A global assessment of lake restoration in practice: New insights and future perspectives.

Published on: Science

Authors: Sandra Poikane a, Martyn G. Kelly b c, Gary Free a, Laurence Carvalho d, David P. Hamilton e, Konstantina Katsanou f, Miquel Lürling g, Stuart Warner h, Bryan M. Spears i, Kenneth Irvine f

Abstract: A global survey of 179 restoration practitioners spanning 65 countries identified the extent of stakeholder engagement as a key factor determining the success or failure of restoration projects. Lack of support across sectors and for funding, policy, monitoring, governance and knowledge assessment of pressures and their effects were most frequently cited as factors contributing to restoration failure.

The responses indicate that, although nutrient enrichment is perceived to be the primary issue for lakes globally, the impacts of climate change, hydrological modifications and invasive species are widely recognized as pervasive anthropogenic pressures of global importance. Practitioners recognized that the ecosystem services most impacted by these pressures were recreation and tourism, although in low income countries the provisioning service, aquaculture, was considered most impacted. Ecology-based and/or pressure-related restoration targets had been set for most restoration programs in our survey. However, the strength of the evidence underpinning these targets was often weak and the effects of climate change were rarely considered when setting targets.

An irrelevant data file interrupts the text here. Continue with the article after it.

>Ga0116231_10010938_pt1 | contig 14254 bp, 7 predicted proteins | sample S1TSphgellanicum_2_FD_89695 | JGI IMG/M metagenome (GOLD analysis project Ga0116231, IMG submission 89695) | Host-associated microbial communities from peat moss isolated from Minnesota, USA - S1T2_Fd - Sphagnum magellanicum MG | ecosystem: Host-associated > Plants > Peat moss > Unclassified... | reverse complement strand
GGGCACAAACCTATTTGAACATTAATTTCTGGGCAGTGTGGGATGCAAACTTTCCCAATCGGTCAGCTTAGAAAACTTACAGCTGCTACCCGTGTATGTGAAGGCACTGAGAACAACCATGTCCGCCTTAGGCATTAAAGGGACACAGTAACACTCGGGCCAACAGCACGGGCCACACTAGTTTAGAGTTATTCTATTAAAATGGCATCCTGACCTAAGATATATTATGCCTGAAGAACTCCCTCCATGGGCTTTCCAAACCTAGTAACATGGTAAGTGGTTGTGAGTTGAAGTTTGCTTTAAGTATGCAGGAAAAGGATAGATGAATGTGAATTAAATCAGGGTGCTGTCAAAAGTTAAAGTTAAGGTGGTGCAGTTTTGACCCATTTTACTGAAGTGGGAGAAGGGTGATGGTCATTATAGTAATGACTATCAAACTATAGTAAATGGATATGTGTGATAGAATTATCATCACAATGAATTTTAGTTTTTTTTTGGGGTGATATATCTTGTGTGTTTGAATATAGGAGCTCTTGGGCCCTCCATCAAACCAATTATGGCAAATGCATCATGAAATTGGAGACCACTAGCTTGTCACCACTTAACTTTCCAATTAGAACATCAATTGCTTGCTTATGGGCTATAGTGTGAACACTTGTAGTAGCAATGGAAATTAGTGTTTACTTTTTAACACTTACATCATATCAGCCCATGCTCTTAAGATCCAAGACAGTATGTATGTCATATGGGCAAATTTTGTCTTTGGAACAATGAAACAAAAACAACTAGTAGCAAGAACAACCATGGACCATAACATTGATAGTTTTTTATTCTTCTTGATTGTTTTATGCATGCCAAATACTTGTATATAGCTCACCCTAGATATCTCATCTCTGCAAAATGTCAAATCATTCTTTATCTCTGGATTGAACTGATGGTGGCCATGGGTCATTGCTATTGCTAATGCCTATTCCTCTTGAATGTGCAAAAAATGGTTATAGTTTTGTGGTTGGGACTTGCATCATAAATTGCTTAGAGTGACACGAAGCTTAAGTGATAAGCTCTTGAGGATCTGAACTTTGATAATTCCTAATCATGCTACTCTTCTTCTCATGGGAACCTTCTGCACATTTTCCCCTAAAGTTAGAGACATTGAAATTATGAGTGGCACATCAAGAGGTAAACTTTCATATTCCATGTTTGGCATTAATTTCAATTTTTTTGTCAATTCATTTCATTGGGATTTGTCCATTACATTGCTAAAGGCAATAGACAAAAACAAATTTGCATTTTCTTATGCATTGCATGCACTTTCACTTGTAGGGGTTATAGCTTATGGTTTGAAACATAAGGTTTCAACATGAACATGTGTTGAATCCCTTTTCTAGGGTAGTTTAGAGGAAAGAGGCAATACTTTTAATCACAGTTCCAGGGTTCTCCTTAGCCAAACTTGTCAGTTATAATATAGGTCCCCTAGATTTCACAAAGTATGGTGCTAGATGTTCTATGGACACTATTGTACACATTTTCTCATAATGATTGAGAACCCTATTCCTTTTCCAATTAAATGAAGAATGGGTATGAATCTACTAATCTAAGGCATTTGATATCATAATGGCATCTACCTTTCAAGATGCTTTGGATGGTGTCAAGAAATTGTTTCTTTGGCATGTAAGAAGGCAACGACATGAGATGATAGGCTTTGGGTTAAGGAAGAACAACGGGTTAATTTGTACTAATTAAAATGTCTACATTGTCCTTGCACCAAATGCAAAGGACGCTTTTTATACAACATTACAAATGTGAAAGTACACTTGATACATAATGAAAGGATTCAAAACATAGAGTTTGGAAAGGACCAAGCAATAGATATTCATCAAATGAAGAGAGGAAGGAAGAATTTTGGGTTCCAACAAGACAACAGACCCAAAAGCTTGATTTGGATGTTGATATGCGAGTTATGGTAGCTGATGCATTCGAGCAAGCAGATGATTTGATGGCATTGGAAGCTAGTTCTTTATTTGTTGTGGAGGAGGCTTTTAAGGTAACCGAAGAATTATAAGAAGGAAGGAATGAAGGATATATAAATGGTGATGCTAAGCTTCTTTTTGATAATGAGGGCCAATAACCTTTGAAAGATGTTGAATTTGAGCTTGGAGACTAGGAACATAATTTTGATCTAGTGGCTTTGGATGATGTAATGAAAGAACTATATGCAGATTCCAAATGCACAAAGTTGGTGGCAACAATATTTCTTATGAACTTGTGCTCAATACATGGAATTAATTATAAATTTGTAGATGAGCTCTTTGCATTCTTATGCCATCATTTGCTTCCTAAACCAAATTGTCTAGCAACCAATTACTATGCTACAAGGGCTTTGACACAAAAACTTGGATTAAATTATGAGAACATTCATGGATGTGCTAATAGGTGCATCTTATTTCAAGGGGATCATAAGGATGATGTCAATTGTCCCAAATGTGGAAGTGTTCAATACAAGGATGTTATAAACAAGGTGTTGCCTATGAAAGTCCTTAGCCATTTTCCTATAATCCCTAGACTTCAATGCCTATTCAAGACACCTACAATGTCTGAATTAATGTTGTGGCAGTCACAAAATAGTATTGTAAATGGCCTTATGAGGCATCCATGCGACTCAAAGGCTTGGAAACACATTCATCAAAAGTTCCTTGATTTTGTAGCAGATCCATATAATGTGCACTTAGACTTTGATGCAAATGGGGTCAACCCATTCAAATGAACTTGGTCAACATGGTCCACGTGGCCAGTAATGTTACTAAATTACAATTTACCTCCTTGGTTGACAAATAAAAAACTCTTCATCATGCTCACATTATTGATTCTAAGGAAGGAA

The most effective and widely used restoration measures target nutrient loading (both catchment and in-lake) while hydrological modifications and the implementation of nature-based solutions are used to a lesser extent. Measures for the control of non-native invasive species are rarely applied and are viewed as being largely ineffective.

The results of the survey provide direction for future work. New and emerging pressures, singly and in combination, may require new approaches to lake restoration: for both setting restoration targets and devising restoration strategies. The future of lake restoration depends on joined-up thinking that better integrates science into policy and practice and, most importantly, ensures strong and inclusive stakeholder engagement and collaboration across multiple sectors.

Learn more and take action for lakes here.

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Type of publication

Journal Article

Type of Ecosystem


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